How Can Machine Learning Improve Health Care? Ask Google

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Machine learning is the new buzzword in technology innovation. By giving computers the ability to constantly learn and adapt using past examples and precedents, it has the ability to significantly define innovation in the 21st century. Machine learning can provide a multitude of benefits to society. Self-driving cars, which ultimately exist because of machine learning, have the ability to reduce car accidents and make transportation more efficient. At the same time, speech recognition, driven by machine learning, allows individuals to communicate in ways unimaginable just years ago. Machine learning is also driving innovation in healthcare, by allowing doctors to better detect, predict and diagnose illnesses and injuries.

 

Technology’s role in healthcare innovation is not new. From the first successful transfusion of human blood in 1818, to handheld ultrasound machines, technology has played an integral part in healthcare development and transformation. Recently, the medical community has taken large strides towards electronic health systems in order to assess the plethora of information from medical records. Machine learning has already demonstrated the ability to be tremendously beneficial in analyzing all of this electronic medical information, and this trend will continue as it provides doctors with predictive analytics to better determine how long a patient will be hospitalized, how long they will receive treatment or even what kind of medicine a patient may need depending on their current condition.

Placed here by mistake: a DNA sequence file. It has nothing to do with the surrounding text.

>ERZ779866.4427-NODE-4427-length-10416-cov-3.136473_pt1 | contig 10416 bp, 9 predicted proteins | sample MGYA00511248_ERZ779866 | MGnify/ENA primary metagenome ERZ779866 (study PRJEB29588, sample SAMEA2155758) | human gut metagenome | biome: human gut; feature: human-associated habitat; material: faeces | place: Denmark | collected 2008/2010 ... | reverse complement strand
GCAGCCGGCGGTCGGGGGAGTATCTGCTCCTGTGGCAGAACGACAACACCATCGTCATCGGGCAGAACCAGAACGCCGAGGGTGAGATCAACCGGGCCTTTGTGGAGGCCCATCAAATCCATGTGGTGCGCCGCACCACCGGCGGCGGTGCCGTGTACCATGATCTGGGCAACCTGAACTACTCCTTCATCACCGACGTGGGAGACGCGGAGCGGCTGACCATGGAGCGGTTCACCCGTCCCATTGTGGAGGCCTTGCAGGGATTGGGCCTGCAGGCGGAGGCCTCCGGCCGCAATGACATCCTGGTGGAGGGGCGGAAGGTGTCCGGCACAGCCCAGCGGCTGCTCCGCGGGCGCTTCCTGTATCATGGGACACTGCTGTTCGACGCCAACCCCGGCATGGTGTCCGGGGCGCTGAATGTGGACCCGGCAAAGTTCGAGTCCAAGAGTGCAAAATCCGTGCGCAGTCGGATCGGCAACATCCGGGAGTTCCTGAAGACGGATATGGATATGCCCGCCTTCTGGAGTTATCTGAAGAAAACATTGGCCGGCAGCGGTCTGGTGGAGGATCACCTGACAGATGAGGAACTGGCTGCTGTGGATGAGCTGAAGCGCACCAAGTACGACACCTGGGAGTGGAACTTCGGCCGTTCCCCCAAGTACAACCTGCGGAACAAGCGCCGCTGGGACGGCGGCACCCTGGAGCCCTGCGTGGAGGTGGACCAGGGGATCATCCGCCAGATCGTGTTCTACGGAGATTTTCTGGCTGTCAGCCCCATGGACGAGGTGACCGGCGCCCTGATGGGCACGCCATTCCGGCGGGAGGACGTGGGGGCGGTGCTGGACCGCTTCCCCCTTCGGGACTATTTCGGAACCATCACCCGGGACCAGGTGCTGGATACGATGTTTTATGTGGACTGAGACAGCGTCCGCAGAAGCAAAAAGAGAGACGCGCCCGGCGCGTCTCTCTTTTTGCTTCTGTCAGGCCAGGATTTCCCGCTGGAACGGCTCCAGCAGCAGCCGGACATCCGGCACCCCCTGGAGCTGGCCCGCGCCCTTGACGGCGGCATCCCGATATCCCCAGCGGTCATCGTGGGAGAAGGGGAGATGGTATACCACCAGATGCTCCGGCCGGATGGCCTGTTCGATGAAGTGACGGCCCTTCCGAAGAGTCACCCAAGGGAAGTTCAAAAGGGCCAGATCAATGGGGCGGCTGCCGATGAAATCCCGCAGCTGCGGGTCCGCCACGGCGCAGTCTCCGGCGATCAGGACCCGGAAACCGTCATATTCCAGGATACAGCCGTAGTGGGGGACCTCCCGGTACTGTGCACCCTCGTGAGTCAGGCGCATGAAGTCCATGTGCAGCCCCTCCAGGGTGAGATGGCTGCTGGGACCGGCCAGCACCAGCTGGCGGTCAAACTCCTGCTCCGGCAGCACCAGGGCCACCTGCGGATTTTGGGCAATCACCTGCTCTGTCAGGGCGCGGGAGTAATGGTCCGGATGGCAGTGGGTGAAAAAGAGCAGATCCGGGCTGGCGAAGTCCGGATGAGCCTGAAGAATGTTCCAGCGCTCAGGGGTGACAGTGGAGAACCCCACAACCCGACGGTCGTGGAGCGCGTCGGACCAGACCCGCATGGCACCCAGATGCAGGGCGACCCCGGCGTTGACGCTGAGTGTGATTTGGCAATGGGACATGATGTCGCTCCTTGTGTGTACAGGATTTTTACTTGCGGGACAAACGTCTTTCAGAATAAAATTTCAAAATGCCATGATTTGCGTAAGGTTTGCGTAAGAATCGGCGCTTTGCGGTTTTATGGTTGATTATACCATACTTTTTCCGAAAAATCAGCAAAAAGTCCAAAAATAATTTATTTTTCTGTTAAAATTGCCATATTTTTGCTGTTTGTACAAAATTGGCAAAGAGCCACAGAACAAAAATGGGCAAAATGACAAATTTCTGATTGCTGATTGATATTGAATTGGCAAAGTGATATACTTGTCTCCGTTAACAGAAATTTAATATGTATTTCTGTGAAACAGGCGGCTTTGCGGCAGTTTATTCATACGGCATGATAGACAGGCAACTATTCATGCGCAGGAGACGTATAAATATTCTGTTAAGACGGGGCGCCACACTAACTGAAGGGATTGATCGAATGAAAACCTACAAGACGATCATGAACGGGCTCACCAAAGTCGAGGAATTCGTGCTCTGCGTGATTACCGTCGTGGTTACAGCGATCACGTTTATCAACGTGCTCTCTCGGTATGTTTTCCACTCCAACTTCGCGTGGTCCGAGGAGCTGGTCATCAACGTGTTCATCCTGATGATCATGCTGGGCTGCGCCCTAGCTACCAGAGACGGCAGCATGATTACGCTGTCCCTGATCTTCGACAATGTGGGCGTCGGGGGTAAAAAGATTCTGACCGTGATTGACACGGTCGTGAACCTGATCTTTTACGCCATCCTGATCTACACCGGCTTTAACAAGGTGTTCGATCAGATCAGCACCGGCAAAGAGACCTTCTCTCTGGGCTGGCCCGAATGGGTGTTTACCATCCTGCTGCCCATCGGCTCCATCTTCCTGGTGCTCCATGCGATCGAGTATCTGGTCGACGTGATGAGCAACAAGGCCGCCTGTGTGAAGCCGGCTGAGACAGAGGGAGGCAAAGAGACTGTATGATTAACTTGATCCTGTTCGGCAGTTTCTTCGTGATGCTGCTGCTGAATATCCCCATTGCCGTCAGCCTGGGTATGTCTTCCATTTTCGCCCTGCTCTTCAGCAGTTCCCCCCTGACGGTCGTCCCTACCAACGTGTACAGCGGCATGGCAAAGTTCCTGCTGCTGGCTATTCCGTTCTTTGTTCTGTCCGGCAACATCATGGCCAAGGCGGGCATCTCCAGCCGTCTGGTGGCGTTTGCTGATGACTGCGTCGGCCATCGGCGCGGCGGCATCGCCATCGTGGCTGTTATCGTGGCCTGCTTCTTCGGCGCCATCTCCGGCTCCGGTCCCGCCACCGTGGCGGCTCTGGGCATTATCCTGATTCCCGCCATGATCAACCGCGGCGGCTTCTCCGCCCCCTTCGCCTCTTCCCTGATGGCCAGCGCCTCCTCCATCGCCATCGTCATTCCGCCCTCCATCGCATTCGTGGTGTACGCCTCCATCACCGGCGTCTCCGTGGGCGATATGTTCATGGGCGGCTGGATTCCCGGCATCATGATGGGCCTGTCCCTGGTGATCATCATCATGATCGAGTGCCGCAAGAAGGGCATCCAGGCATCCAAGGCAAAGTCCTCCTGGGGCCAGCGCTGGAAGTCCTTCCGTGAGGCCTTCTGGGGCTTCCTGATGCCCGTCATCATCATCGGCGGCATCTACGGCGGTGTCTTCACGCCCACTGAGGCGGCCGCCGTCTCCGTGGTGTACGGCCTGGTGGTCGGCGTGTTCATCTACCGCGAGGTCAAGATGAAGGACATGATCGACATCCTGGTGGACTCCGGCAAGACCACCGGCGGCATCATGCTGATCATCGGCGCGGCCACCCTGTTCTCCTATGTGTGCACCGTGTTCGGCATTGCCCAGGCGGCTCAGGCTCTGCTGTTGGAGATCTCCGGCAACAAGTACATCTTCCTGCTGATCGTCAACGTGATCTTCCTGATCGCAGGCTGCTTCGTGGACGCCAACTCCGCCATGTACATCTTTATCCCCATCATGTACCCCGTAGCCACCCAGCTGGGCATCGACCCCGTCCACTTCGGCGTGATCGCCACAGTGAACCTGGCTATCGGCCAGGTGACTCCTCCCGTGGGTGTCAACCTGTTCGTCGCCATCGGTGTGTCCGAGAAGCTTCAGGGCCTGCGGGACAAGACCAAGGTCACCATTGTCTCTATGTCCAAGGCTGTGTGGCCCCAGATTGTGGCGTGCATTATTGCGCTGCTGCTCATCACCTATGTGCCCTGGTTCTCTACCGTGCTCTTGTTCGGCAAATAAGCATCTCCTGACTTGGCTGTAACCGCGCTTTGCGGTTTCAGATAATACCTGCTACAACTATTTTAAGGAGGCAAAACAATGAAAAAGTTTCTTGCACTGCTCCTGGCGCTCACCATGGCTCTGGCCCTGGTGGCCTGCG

This week, Google announced their partnership with world-class medical researchers and bioinformaticians at UC San Francisco, Stanford Medicine and University of Chicago Medicine to explore how machine learning combined with clinical expertise could improve patient outcomes, avoid costly incidents and save lives.

 

It is no secret that healthcare can be expensive and extremely burdensome to citizens and families. However, by better taking advantage of medical information, Google hopes to provide doctors with more insight to be able to predict patient outcomes. Every year, for example, problems with medications cause more than 770,000 injuries, deaths and unplanned hospitalizations. With predictive analytics from machine learning, this number and many other staggering medical-associated costs can be diminished substantially.

 

However, compiling massive amounts of medical information and data needed for machine learning is not an easy task. So by partnering with several institutions, Google hopes to standardize or harmonize data inputs and interoperability across organizations. Using their established deep learning technology on top of the open data standard FHIR, clinicians and researchers will be better equipped to gather and utilize this data. Also, in line with HIPPA privacy rules, Google strictly adheres to patient privacy and protects patient data in their secure Google Cloud infrastructure.

 

Though Google recognizes that the majority of their employees are not doctors or practitioners, they also recognize the ability of machine learning to provide tremendous technological breakthroughs in healthcare to not only reduce healthcare-related costs, but also improve the health of millions worldwide.

 

Nikola Nikola Marcich is an intern with the SIIA Policy team. He is currently an undergraduate student at the University of Virginia studying foreign affairs and international economics.